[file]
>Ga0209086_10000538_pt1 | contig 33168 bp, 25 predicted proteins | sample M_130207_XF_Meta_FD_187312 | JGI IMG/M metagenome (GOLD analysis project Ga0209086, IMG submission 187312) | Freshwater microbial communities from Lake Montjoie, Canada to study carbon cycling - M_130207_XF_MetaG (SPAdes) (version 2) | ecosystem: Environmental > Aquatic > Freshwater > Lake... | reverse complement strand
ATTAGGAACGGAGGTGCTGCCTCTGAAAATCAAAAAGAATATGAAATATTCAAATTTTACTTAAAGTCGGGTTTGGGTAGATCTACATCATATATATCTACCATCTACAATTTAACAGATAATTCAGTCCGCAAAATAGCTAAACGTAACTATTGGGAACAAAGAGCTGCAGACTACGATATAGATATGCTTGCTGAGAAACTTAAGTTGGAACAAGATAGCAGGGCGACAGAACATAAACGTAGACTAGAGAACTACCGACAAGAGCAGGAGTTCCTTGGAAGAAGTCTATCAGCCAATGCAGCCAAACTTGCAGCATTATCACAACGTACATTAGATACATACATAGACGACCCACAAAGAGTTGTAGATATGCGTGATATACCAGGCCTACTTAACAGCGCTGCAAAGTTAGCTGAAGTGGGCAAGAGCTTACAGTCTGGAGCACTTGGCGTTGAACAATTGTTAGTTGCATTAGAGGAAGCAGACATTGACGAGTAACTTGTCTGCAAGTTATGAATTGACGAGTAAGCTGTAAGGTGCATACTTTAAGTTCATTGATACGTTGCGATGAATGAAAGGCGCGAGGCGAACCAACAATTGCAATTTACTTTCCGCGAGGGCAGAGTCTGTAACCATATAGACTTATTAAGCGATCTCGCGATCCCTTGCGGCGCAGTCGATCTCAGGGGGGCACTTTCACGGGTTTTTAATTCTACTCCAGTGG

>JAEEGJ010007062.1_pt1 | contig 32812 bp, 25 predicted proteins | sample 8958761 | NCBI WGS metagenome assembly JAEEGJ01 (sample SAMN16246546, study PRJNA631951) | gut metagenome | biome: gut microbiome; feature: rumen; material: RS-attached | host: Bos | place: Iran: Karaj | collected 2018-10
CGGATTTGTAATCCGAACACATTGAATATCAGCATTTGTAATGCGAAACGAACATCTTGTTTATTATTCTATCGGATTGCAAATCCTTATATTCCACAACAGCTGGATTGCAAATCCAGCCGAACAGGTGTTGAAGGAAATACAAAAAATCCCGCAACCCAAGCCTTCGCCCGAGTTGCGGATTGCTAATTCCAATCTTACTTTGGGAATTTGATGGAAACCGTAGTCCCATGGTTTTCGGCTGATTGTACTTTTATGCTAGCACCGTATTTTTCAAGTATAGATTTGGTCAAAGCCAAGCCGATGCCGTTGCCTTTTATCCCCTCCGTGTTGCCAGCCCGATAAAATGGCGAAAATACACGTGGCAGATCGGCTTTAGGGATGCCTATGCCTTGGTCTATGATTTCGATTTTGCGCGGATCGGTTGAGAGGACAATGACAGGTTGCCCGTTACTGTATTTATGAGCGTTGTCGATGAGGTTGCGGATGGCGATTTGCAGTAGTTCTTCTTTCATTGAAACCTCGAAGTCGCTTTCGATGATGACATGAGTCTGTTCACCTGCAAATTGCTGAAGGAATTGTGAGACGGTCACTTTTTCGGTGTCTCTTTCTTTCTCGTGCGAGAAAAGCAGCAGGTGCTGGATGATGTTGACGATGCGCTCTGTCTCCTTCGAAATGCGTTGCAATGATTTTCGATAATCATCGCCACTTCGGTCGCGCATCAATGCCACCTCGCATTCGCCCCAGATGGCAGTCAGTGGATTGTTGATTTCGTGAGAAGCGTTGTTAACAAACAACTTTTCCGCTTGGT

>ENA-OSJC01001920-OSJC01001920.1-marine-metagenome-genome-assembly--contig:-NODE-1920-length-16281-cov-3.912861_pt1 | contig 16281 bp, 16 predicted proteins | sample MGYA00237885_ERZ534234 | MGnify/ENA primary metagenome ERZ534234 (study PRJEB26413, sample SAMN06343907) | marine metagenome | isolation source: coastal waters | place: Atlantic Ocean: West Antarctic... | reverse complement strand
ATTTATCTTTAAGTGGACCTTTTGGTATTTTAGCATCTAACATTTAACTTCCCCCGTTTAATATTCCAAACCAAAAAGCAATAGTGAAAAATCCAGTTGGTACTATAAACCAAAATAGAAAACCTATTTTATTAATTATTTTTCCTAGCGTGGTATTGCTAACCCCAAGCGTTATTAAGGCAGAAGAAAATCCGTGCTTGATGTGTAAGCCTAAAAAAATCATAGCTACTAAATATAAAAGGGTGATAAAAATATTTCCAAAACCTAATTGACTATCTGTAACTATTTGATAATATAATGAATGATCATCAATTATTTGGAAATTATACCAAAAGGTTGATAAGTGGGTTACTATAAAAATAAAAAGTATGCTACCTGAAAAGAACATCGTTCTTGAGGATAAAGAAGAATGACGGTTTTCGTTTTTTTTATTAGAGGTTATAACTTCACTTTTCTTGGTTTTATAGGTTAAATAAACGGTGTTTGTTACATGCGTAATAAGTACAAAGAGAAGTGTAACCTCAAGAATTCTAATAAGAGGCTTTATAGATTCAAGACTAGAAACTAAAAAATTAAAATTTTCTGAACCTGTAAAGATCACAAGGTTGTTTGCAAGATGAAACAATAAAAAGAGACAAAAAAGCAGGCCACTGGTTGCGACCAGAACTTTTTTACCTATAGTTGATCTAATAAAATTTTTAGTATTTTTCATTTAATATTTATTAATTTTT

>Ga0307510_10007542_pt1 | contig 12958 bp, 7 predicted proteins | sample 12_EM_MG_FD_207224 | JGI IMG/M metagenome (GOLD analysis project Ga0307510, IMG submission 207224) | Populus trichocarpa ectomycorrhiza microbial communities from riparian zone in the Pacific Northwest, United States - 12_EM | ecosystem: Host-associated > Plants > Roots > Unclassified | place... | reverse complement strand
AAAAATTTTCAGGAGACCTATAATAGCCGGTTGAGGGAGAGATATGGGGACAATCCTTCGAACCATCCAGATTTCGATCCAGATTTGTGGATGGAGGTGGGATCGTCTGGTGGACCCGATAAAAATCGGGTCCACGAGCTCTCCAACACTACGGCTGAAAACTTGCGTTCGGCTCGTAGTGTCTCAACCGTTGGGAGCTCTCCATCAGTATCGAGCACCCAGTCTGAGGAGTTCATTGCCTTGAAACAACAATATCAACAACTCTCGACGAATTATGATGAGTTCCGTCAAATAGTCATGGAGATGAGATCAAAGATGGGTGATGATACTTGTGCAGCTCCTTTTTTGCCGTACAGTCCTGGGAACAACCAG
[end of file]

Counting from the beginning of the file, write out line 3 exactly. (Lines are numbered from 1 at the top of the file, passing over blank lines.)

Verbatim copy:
>JAEEGJ010007062.1_pt1 | contig 32812 bp, 25 predicted proteins | sample 8958761 | NCBI WGS metagenome assembly JAEEGJ01 (sample SAMN16246546, study PRJNA631951) | gut metagenome | biome: gut microbiome; feature: rumen; material: RS-attached | host: Bos | place: Iran: Karaj | collected 2018-10